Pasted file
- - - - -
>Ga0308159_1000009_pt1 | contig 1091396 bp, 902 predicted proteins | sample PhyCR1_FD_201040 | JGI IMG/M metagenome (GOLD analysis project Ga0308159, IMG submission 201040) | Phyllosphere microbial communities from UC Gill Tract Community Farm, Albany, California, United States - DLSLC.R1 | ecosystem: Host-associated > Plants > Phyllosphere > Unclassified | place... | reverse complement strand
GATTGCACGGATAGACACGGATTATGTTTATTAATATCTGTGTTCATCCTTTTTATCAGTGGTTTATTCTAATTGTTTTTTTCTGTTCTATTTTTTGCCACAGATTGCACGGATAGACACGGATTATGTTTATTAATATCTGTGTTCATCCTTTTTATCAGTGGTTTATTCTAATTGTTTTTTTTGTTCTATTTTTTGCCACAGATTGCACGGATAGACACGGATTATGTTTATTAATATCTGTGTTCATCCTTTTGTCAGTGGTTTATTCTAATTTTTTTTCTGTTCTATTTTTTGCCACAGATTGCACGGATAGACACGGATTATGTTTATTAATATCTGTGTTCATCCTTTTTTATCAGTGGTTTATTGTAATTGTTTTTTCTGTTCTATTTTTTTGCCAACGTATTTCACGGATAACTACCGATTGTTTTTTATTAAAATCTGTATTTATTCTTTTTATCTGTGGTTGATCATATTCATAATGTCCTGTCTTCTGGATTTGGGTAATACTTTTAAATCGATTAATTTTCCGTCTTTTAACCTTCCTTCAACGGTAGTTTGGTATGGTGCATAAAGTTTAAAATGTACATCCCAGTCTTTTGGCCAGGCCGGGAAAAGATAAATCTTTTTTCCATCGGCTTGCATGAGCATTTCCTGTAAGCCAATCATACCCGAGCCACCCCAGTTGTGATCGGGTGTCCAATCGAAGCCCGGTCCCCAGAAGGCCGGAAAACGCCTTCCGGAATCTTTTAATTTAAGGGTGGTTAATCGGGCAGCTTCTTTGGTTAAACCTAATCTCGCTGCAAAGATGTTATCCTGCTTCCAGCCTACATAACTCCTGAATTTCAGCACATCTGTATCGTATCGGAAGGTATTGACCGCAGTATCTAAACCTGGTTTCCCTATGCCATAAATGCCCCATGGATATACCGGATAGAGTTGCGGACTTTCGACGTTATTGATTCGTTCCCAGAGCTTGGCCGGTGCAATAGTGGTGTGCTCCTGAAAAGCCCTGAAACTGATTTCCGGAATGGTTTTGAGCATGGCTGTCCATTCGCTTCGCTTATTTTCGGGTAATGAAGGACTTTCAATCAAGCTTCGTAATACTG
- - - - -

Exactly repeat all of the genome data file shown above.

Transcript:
>Ga0308159_1000009_pt1 | contig 1091396 bp, 902 predicted proteins | sample PhyCR1_FD_201040 | JGI IMG/M metagenome (GOLD analysis project Ga0308159, IMG submission 201040) | Phyllosphere microbial communities from UC Gill Tract Community Farm, Albany, California, United States - DLSLC.R1 | ecosystem: Host-associated > Plants > Phyllosphere > Unclassified | place... | reverse complement strand
GATTGCACGGATAGACACGGATTATGTTTATTAATATCTGTGTTCATCCTTTTTATCAGTGGTTTATTCTAATTGTTTTTTTCTGTTCTATTTTTTGCCACAGATTGCACGGATAGACACGGATTATGTTTATTAATATCTGTGTTCATCCTTTTTATCAGTGGTTTATTCTAATTGTTTTTTTTGTTCTATTTTTTGCCACAGATTGCACGGATAGACACGGATTATGTTTATTAATATCTGTGTTCATCCTTTTGTCAGTGGTTTATTCTAATTTTTTTTCTGTTCTATTTTTTGCCACAGATTGCACGGATAGACACGGATTATGTTTATTAATATCTGTGTTCATCCTTTTTTATCAGTGGTTTATTGTAATTGTTTTTTCTGTTCTATTTTTTTGCCAACGTATTTCACGGATAACTACCGATTGTTTTTTATTAAAATCTGTATTTATTCTTTTTATCTGTGGTTGATCATATTCATAATGTCCTGTCTTCTGGATTTGGGTAATACTTTTAAATCGATTAATTTTCCGTCTTTTAACCTTCCTTCAACGGTAGTTTGGTATGGTGCATAAAGTTTAAAATGTACATCCCAGTCTTTTGGCCAGGCCGGGAAAAGATAAATCTTTTTTCCATCGGCTTGCATGAGCATTTCCTGTAAGCCAATCATACCCGAGCCACCCCAGTTGTGATCGGGTGTCCAATCGAAGCCCGGTCCCCAGAAGGCCGGAAAACGCCTTCCGGAATCTTTTAATTTAAGGGTGGTTAATCGGGCAGCTTCTTTGGTTAAACCTAATCTCGCTGCAAAGATGTTATCCTGCTTCCAGCCTACATAACTCCTGAATTTCAGCACATCTGTATCGTATCGGAAGGTATTGACCGCAGTATCTAAACCTGGTTTCCCTATGCCATAAATGCCCCATGGATATACCGGATAGAGTTGCGGACTTTCGACGTTATTGATTCGTTCCCAGAGCTTGGCCGGTGCAATAGTGGTGTGCTCCTGAAAAGCCCTGAAACTGATTTCCGGAATGGTTTTGAGCATGGCTGTCCATTCGCTTCGCTTATTTTCGGGTAATGAAGGACTTTCAATCAAGCTTCGTAATACTG